It’s been an interesting few days for Amazon and its customers. The monolithic online retailer recently made a lot of consumers happy be rolling out two-step authentication to accounts in order to try and make using Amazon a lot more secure. Now, the company has been forced to proactively reset an unknown number of customer account passwords without their knowledge after what might be a massive password leak. No intricate information has been provided about the leak, or in particular, how many accounts it has actually affected.
A number of otherwise-happy Amazon customers have been taking to various blog sites and social media outlets to discuss the fact that they have been receiving emails from Amazon informing them of the password reset on their account. It seems that the same email message has also been sent to the internal messaging center within the customer’s Amazon account. Of course, this is only accessible when they log back in and reset their password after the forced changed. The existence of the messages within Amazon.com confirms that the security measure put in place is genuine.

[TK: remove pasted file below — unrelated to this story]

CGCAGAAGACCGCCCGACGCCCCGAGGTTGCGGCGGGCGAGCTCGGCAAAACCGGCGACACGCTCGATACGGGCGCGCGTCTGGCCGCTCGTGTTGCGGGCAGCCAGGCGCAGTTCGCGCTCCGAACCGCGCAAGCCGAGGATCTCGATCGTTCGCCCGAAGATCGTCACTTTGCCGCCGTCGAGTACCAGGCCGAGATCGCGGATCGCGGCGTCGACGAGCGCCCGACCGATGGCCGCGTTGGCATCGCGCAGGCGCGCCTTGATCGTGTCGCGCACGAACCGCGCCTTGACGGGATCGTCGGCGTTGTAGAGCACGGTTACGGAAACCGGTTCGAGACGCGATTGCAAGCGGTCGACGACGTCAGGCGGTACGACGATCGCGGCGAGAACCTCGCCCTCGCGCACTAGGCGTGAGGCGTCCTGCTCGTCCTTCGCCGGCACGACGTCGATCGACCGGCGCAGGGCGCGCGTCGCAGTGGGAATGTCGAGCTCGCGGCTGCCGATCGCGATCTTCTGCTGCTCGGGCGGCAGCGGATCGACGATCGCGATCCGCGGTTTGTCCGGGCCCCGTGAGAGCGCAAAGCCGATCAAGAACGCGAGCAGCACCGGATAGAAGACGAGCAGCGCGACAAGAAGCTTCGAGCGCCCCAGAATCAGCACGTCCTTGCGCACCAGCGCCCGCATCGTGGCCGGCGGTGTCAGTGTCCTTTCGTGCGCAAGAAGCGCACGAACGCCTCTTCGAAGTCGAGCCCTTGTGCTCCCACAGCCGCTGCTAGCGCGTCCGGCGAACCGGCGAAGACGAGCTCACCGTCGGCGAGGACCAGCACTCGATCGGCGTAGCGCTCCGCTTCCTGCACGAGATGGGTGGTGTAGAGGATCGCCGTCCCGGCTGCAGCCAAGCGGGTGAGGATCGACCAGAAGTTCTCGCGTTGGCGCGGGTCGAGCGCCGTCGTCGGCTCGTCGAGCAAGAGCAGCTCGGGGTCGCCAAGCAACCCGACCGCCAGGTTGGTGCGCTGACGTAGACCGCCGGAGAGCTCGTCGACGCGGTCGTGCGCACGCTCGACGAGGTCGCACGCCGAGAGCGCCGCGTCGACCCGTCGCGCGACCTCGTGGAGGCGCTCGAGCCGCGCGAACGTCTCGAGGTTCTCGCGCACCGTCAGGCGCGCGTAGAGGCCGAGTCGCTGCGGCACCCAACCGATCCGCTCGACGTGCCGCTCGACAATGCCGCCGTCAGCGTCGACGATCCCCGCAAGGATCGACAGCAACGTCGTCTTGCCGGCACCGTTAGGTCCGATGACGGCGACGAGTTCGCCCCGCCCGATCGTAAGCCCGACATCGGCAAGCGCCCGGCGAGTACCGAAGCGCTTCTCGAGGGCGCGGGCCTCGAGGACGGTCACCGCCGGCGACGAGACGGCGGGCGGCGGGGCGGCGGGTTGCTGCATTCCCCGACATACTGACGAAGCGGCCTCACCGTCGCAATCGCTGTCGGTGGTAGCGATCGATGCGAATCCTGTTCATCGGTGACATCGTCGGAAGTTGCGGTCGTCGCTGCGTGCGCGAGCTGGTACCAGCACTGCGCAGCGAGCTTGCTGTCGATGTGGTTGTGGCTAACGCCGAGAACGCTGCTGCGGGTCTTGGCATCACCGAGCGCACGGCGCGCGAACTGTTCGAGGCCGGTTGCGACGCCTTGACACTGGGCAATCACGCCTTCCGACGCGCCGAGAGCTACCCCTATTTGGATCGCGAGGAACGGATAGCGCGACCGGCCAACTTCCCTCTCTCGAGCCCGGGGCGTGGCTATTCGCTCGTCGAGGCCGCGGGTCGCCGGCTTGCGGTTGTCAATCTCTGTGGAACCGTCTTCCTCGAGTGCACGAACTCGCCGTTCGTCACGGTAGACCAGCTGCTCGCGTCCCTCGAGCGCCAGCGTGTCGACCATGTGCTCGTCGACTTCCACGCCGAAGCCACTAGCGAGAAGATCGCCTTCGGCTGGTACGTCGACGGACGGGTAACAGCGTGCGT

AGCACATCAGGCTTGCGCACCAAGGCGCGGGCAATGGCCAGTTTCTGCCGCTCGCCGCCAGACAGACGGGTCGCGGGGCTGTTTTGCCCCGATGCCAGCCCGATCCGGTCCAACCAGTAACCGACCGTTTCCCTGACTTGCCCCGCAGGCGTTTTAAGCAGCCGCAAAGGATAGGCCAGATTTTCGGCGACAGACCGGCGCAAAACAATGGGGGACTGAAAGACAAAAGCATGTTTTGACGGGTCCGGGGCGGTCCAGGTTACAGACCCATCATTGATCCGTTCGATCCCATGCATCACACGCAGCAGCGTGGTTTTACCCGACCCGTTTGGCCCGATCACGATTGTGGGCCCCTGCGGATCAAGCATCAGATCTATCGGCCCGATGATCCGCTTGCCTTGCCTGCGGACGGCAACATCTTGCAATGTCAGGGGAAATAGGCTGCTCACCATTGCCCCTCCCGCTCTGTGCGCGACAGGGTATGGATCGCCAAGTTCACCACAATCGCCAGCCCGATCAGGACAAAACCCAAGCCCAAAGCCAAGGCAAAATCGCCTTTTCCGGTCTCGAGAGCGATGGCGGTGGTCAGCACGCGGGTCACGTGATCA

The Amazon email that is currently being received reads as follows:
We recently discovered that your password may have been improperly stored on your device or transmitted to Amazon in a way that could potentially expose it to a third party. We have corrected the issue to prevent this exposure.
Additional information contained in the email tried to prevent users from jumping to the obvious conclusion by stating that it had no reason to believe that any passwords had been disclosed to an unauthorized third party with malicious intent, but that the forced password reset has taken place out of an “abundance of caution”. If there’s anything that consumers appreciate from large companies when their personal data is at stake, it’s an abundance of caution.
It’s been a bit of a security-focused week for Amazon. First the introduction of two-step authentication across accounts around the world and now the precautionary measure of resetting user passwords to prevent any possible malicious account access. If you’ve received one of those account emails, you better get your password changed quickly so you can take advantage of the Black Friday deals that are being offered online by the retailer.
Also, don’t forget to turn on two-step authentication for your Amazon account, steps for which can be found here: Enable Two-Step Verification On Your Amazon Account, Here’s How.